Leigh provides shifting, partial views of characters and situations that allow for different (and even conflicting) understandings. This is what is potentially misleading about most critical descriptions of Pat, Peter, the boss, and the waiter. They look back on them and their scenes from a certain imaginative distance, but these characters are actually encountered by a viewer of the film far less clearly and summarily. I vividly remember my own experience viewing Bleak Moments for the first time with a friend. I was mystified to the point of bewilderment. After the first scene with the boss, I whispered in her ear, "What's his problem?" Following a scene with Peter: "Is this guy as weird as I think he is?" After a scene with Norman: "What a bizarre movie. What's going on?" The questions weren't rhetorical. I didn't know what to think about what I was seeing. I was lost. Even after the movie was over, I still couldn't have described what I had seen or say what the film was "about." I remember my best guess was "something to do with failures of communication and linguistic problems," since there was so much stammering, inarticulateness, and misunderstanding–and so much blathering on about language by Peter. When it came to how I felt about the characters, I couldn't make up my mind about any of them. Was I supposed to like any of them? Was I supposed to hate any of them? Was I supposed to blame Peter for the disastrousness of the date? Or was I supposed to blame Sylvia? How was I supposed to feel about Norman–was he hopeless or promising as boyfriend material? Was Sylvia actually propositioning him in one of the final scenes, or was I just imagining that? If so, did he realize it and deliberately reject her overture, or was he oblivious to the whole thing? The characters and situations resisted all of the standard psychological and moral can openers in my interpretive Swiss Army knife. They defeated being narratively sorted into any of the customary categories–good or bad, right or wrong, victim or villain.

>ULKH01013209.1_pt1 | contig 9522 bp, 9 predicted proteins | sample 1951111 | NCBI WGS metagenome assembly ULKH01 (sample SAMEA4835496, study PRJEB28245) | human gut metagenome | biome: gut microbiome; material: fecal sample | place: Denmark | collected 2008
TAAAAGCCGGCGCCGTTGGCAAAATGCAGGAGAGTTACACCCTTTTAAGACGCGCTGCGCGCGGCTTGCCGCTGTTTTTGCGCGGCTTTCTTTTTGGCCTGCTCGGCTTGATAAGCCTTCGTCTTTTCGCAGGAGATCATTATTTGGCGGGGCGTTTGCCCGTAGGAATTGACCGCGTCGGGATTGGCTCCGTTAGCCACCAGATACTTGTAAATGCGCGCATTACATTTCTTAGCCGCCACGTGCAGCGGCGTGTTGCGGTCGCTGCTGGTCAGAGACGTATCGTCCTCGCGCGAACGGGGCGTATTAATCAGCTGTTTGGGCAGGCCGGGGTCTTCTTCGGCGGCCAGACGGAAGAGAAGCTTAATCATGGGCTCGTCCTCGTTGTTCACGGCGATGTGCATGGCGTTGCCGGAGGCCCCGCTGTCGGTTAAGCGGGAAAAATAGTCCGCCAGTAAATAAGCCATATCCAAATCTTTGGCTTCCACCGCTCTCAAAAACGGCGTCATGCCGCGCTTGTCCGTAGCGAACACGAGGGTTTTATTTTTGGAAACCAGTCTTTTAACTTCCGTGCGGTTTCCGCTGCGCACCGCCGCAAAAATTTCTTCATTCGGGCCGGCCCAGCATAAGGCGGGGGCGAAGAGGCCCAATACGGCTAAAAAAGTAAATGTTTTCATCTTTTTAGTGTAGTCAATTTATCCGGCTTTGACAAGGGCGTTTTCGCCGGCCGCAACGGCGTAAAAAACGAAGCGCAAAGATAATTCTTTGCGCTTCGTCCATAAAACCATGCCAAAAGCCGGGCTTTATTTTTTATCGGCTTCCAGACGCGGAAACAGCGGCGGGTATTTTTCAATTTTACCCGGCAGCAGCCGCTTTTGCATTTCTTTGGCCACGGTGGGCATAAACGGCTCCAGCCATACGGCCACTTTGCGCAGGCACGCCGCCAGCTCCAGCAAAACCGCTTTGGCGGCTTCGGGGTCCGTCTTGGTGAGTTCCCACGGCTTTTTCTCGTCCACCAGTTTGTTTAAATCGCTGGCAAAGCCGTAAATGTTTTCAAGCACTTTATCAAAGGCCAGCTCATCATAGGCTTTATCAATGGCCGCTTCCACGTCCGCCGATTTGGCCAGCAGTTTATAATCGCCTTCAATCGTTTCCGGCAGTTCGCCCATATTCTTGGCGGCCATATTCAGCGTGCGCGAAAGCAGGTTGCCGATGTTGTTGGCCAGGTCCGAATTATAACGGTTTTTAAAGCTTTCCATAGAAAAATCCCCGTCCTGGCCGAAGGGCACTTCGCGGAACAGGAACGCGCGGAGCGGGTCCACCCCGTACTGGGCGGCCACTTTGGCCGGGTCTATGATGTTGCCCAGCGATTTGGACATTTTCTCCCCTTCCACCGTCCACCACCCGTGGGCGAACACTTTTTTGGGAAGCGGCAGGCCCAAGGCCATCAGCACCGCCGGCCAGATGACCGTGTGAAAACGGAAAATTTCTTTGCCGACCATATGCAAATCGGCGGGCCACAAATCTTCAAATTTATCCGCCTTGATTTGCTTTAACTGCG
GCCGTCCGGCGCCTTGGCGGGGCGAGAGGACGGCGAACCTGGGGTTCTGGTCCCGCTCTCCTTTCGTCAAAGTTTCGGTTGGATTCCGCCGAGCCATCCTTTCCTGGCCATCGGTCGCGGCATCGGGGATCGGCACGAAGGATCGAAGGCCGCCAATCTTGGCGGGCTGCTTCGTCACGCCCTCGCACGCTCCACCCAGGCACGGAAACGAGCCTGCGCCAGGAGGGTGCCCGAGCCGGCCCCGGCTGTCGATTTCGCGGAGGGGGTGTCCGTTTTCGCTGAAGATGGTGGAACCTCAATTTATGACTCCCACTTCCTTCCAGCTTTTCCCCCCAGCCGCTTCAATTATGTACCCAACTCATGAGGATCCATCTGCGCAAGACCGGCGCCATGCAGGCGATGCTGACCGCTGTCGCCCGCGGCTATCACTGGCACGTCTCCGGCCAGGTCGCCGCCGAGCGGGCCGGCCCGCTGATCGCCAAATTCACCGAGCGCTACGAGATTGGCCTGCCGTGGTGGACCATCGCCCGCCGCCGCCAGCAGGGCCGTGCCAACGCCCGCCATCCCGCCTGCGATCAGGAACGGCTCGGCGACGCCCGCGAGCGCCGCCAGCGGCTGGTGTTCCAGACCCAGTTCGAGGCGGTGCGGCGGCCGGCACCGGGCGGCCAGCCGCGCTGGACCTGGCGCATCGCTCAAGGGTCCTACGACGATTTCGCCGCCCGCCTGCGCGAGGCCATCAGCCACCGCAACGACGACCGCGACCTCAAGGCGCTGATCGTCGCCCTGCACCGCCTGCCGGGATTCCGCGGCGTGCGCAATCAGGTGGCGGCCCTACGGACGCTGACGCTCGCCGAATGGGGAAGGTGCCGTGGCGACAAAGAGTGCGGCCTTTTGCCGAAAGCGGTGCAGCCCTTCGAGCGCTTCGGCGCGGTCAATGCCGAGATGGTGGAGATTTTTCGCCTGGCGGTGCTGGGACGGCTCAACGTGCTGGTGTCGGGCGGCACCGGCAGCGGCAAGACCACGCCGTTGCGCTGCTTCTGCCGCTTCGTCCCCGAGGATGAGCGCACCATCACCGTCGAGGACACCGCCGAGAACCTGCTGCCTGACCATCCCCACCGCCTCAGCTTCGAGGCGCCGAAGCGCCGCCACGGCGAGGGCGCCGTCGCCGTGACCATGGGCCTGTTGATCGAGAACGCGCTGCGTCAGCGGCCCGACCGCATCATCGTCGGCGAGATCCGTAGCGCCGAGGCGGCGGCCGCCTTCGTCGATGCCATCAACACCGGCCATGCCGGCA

You are not really responding to Bleak Moments if you haven't changed your mind about Hilda, Peter, Pat, and everything else at least a few times in the course of watching it. Leigh's narratives are structured to stay just a little ahead of us, to prevent us from figuring out characters and interactions prematurely, to force us to stay open. As he put it to an interviewer: "Whatever film you watch, assuming you've seen a film before, you immediately go into one program or another, or plug into an expectation system. If the film is any good, these expectations are constantly confounded."